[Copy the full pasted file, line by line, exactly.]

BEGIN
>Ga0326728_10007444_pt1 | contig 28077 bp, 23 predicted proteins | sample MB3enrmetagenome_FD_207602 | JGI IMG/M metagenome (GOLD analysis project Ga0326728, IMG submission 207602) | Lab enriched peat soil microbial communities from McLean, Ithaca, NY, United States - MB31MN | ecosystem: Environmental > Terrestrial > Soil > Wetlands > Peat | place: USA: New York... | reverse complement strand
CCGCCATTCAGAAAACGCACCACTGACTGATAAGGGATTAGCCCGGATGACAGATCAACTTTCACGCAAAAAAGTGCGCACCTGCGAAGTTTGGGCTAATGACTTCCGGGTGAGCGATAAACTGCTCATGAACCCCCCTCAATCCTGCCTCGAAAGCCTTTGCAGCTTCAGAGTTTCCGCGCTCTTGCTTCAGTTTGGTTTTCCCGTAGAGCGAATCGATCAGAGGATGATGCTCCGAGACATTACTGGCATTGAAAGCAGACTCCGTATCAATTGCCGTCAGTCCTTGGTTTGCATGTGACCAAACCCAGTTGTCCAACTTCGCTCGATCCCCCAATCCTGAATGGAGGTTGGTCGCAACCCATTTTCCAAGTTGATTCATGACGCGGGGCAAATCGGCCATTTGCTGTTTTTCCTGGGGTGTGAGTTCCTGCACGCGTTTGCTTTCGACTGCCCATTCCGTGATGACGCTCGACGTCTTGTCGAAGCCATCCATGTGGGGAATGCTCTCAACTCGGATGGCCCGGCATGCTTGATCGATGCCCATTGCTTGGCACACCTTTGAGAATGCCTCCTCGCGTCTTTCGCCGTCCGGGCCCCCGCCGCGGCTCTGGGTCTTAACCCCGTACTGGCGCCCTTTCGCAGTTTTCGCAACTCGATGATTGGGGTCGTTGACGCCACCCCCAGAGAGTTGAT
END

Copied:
>Ga0326728_10007444_pt1 | contig 28077 bp, 23 predicted proteins | sample MB3enrmetagenome_FD_207602 | JGI IMG/M metagenome (GOLD analysis project Ga0326728, IMG submission 207602) | Lab enriched peat soil microbial communities from McLean, Ithaca, NY, United States - MB31MN | ecosystem: Environmental > Terrestrial > Soil > Wetlands > Peat | place: USA: New York... | reverse complement strand
CCGCCATTCAGAAAACGCACCACTGACTGATAAGGGATTAGCCCGGATGACAGATCAACTTTCACGCAAAAAAGTGCGCACCTGCGAAGTTTGGGCTAATGACTTCCGGGTGAGCGATAAACTGCTCATGAACCCCCCTCAATCCTGCCTCGAAAGCCTTTGCAGCTTCAGAGTTTCCGCGCTCTTGCTTCAGTTTGGTTTTCCCGTAGAGCGAATCGATCAGAGGATGATGCTCCGAGACATTACTGGCATTGAAAGCAGACTCCGTATCAATTGCCGTCAGTCCTTGGTTTGCATGTGACCAAACCCAGTTGTCCAACTTCGCTCGATCCCCCAATCCTGAATGGAGGTTGGTCGCAACCCATTTTCCAAGTTGATTCATGACGCGGGGCAAATCGGCCATTTGCTGTTTTTCCTGGGGTGTGAGTTCCTGCACGCGTTTGCTTTCGACTGCCCATTCCGTGATGACGCTCGACGTCTTGTCGAAGCCATCCATGTGGGGAATGCTCTCAACTCGGATGGCCCGGCATGCTTGATCGATGCCCATTGCTTGGCACACCTTTGAGAATGCCTCCTCGCGTCTTTCGCCGTCCGGGCCCCCGCCGCGGCTCTGGGTCTTAACCCCGTACTGGCGCCCTTTCGCAGTTTTCGCAACTCGATGATTGGGGTCGTTGACGCCACCCCCAGAGAGTTGAT